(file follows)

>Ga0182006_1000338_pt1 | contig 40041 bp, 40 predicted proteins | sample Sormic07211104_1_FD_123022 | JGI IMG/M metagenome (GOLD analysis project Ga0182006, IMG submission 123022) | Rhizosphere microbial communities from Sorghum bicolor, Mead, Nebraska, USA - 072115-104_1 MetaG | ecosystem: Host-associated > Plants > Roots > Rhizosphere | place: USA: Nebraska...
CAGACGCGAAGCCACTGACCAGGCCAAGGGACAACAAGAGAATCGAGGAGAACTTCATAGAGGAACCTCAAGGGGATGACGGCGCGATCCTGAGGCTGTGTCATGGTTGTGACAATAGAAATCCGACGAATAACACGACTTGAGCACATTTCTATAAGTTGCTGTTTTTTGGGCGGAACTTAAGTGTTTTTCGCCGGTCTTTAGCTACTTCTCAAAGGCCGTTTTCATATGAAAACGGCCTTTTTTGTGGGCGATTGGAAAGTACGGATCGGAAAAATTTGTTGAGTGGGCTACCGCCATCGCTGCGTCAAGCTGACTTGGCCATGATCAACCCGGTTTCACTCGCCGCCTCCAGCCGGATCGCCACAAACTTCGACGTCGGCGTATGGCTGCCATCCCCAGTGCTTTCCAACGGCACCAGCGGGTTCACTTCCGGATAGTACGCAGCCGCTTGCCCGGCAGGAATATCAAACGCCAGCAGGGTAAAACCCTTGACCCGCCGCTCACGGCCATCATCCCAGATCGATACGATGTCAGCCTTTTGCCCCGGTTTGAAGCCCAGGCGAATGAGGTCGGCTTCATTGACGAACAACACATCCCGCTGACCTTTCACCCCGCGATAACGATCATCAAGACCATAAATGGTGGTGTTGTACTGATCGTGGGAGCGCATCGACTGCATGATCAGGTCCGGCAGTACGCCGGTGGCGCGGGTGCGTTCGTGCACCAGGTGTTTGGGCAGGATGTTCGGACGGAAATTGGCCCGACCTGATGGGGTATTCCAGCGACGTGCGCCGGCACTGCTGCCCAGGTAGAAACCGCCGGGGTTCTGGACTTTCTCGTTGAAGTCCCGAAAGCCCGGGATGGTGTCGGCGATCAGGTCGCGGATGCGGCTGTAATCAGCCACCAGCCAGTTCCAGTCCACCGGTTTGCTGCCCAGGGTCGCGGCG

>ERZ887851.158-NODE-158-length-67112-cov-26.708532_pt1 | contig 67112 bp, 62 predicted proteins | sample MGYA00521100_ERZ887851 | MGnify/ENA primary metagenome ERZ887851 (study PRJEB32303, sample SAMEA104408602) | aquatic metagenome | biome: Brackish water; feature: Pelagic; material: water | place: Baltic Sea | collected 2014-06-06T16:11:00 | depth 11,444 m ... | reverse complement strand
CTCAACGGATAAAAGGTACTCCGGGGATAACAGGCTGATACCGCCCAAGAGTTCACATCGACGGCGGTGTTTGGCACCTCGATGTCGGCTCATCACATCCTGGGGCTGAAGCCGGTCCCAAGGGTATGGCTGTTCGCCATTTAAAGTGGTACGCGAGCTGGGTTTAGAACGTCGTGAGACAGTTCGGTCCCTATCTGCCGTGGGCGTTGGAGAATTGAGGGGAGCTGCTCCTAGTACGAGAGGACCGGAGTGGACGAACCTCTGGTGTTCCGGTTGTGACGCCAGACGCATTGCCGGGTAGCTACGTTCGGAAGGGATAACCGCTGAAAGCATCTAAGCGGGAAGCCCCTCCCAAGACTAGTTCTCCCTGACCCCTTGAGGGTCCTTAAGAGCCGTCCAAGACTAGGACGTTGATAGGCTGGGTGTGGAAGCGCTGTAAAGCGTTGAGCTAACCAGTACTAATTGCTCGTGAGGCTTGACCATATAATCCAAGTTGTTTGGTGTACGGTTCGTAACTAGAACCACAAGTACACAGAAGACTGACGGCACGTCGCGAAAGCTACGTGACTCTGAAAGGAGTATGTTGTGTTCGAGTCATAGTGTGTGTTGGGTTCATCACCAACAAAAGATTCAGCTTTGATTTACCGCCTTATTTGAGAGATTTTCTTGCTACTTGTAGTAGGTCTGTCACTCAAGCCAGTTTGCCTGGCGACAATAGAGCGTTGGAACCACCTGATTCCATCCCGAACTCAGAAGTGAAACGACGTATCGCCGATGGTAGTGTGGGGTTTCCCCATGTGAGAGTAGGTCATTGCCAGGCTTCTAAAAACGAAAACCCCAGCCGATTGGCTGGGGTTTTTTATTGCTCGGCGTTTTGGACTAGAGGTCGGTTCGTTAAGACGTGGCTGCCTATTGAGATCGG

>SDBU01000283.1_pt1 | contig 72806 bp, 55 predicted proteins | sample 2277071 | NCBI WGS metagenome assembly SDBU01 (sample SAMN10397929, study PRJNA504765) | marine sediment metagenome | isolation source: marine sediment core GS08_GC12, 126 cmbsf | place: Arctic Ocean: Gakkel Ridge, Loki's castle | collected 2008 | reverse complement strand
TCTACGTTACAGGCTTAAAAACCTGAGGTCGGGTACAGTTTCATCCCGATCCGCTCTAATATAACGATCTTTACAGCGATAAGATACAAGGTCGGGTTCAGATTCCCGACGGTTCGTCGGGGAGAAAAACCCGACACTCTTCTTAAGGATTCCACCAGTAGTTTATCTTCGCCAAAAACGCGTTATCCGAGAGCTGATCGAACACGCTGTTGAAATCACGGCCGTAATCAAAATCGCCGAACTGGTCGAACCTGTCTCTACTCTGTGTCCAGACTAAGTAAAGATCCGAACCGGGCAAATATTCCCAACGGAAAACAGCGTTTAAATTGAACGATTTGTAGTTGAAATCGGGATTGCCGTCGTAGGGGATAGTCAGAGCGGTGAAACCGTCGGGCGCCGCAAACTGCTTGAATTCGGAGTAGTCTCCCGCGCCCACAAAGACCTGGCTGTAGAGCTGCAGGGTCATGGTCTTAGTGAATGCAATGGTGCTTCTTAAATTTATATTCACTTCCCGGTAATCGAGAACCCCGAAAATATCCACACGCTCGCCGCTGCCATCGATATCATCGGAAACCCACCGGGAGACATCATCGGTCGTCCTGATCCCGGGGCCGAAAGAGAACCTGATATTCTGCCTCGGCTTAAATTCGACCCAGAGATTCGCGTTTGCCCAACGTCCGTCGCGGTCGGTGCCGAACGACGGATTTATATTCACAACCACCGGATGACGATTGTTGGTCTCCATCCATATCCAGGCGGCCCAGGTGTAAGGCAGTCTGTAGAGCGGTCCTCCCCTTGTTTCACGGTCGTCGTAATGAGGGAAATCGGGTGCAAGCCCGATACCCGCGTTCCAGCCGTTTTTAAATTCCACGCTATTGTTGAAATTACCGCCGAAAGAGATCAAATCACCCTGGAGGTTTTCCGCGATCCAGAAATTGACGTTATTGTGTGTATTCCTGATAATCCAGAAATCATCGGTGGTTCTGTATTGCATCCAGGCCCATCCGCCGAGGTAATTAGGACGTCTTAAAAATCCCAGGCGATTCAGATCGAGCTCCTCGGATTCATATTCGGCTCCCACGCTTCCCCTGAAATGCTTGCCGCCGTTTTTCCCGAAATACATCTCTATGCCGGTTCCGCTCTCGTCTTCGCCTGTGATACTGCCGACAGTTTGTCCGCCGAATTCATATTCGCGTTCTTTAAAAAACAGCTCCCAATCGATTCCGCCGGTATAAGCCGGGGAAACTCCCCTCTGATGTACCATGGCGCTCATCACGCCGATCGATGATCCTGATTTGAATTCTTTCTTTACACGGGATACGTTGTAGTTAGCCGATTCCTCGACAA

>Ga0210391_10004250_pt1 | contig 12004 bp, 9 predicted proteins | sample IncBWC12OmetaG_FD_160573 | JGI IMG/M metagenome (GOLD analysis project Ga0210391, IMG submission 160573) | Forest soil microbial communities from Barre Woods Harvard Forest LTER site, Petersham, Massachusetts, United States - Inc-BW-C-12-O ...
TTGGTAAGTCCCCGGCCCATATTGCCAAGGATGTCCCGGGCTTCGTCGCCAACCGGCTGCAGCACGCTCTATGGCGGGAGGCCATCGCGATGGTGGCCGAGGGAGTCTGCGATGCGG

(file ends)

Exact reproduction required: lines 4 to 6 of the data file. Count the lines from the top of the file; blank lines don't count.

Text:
CTCAACGGATAAAAGGTACTCCGGGGATAACAGGCTGATACCGCCCAAGAGTTCACATCGACGGCGGTGTTTGGCACCTCGATGTCGGCTCATCACATCCTGGGGCTGAAGCCGGTCCCAAGGGTATGGCTGTTCGCCATTTAAAGTGGTACGCGAGCTGGGTTTAGAACGTCGTGAGACAGTTCGGTCCCTATCTGCCGTGGGCGTTGGAGAATTGAGGGGAGCTGCTCCTAGTACGAGAGGACCGGAGTGGACGAACCTCTGGTGTTCCGGTTGTGACGCCAGACGCATTGCCGGGTAGCTACGTTCGGAAGGGATAACCGCTGAAAGCATCTAAGCGGGAAGCCCCTCCCAAGACTAGTTCTCCCTGACCCCTTGAGGGTCCTTAAGAGCCGTCCAAGACTAGGACGTTGATAGGCTGGGTGTGGAAGCGCTGTAAAGCGTTGAGCTAACCAGTACTAATTGCTCGTGAGGCTTGACCATATAATCCAAGTTGTTTGGTGTACGGTTCGTAACTAGAACCACAAGTACACAGAAGACTGACGGCACGTCGCGAAAGCTACGTGACTCTGAAAGGAGTATGTTGTGTTCGAGTCATAGTGTGTGTTGGGTTCATCACCAACAAAAGATTCAGCTTTGATTTACCGCCTTATTTGAGAGATTTTCTTGCTACTTGTAGTAGGTCTGTCACTCAAGCCAGTTTGCCTGGCGACAATAGAGCGTTGGAACCACCTGATTCCATCCCGAACTCAGAAGTGAAACGACGTATCGCCGATGGTAGTGTGGGGTTTCCCCATGTGAGAGTAGGTCATTGCCAGGCTTCTAAAAACGAAAACCCCAGCCGATTGGCTGGGGTTTTTTATTGCTCGGCGTTTTGGACTAGAGGTCGGTTCGTTAAGACGTGGCTGCCTATTGAGATCGG

>SDBU01000283.1_pt1 | contig 72806 bp, 55 predicted proteins | sample 2277071 | NCBI WGS metagenome assembly SDBU01 (sample SAMN10397929, study PRJNA504765) | marine sediment metagenome | isolation source: marine sediment core GS08_GC12, 126 cmbsf | place: Arctic Ocean: Gakkel Ridge, Loki's castle | collected 2008 | reverse complement strand
TCTACGTTACAGGCTTAAAAACCTGAGGTCGGGTACAGTTTCATCCCGATCCGCTCTAATATAACGATCTTTACAGCGATAAGATACAAGGTCGGGTTCAGATTCCCGACGGTTCGTCGGGGAGAAAAACCCGACACTCTTCTTAAGGATTCCACCAGTAGTTTATCTTCGCCAAAAACGCGTTATCCGAGAGCTGATCGAACACGCTGTTGAAATCACGGCCGTAATCAAAATCGCCGAACTGGTCGAACCTGTCTCTACTCTGTGTCCAGACTAAGTAAAGATCCGAACCGGGCAAATATTCCCAACGGAAAACAGCGTTTAAATTGAACGATTTGTAGTTGAAATCGGGATTGCCGTCGTAGGGGATAGTCAGAGCGGTGAAACCGTCGGGCGCCGCAAACTGCTTGAATTCGGAGTAGTCTCCCGCGCCCACAAAGACCTGGCTGTAGAGCTGCAGGGTCATGGTCTTAGTGAATGCAATGGTGCTTCTTAAATTTATATTCACTTCCCGGTAATCGAGAACCCCGAAAATATCCACACGCTCGCCGCTGCCATCGATATCATCGGAAACCCACCGGGAGACATCATCGGTCGTCCTGATCCCGGGGCCGAAAGAGAACCTGATATTCTGCCTCGGCTTAAATTCGACCCAGAGATTCGCGTTTGCCCAACGTCCGTCGCGGTCGGTGCCGAACGACGGATTTATATTCACAACCACCGGATGACGATTGTTGGTCTCCATCCATATCCAGGCGGCCCAGGTGTAAGGCAGTCTGTAGAGCGGTCCTCCCCTTGTTTCACGGTCGTCGTAATGAGGGAAATCGGGTGCAAGCCCGATACCCGCGTTCCAGCCGTTTTTAAATTCCACGCTATTGTTGAAATTACCGCCGAAAGAGATCAAATCACCCTGGAGGTTTTCCGCGATCCAGAAATTGACGTTATTGTGTGTATTCCTGATAATCCAGAAATCATCGGTGGTTCTGTATTGCATCCAGGCCCATCCGCCGAGGTAATTAGGACGTCTTAAAAATCCCAGGCGATTCAGATCGAGCTCCTCGGATTCATATTCGGCTCCCACGCTTCCCCTGAAATGCTTGCCGCCGTTTTTCCCGAAATACATCTCTATGCCGGTTCCGCTCTCGTCTTCGCCTGTGATACTGCCGACAGTTTGTCCGCCGAATTCATATTCGCGTTCTTTAAAAAACAGCTCCCAATCGATTCCGCCGGTATAAGCCGGGGAAACTCCCCTCTGATGTACCATGGCGCTCATCACGCCGATCGATGATCCTGATTTGAATTCTTTCTTTACACGGGATACGTTGTAGTTAGCCGATTCCTCGACAA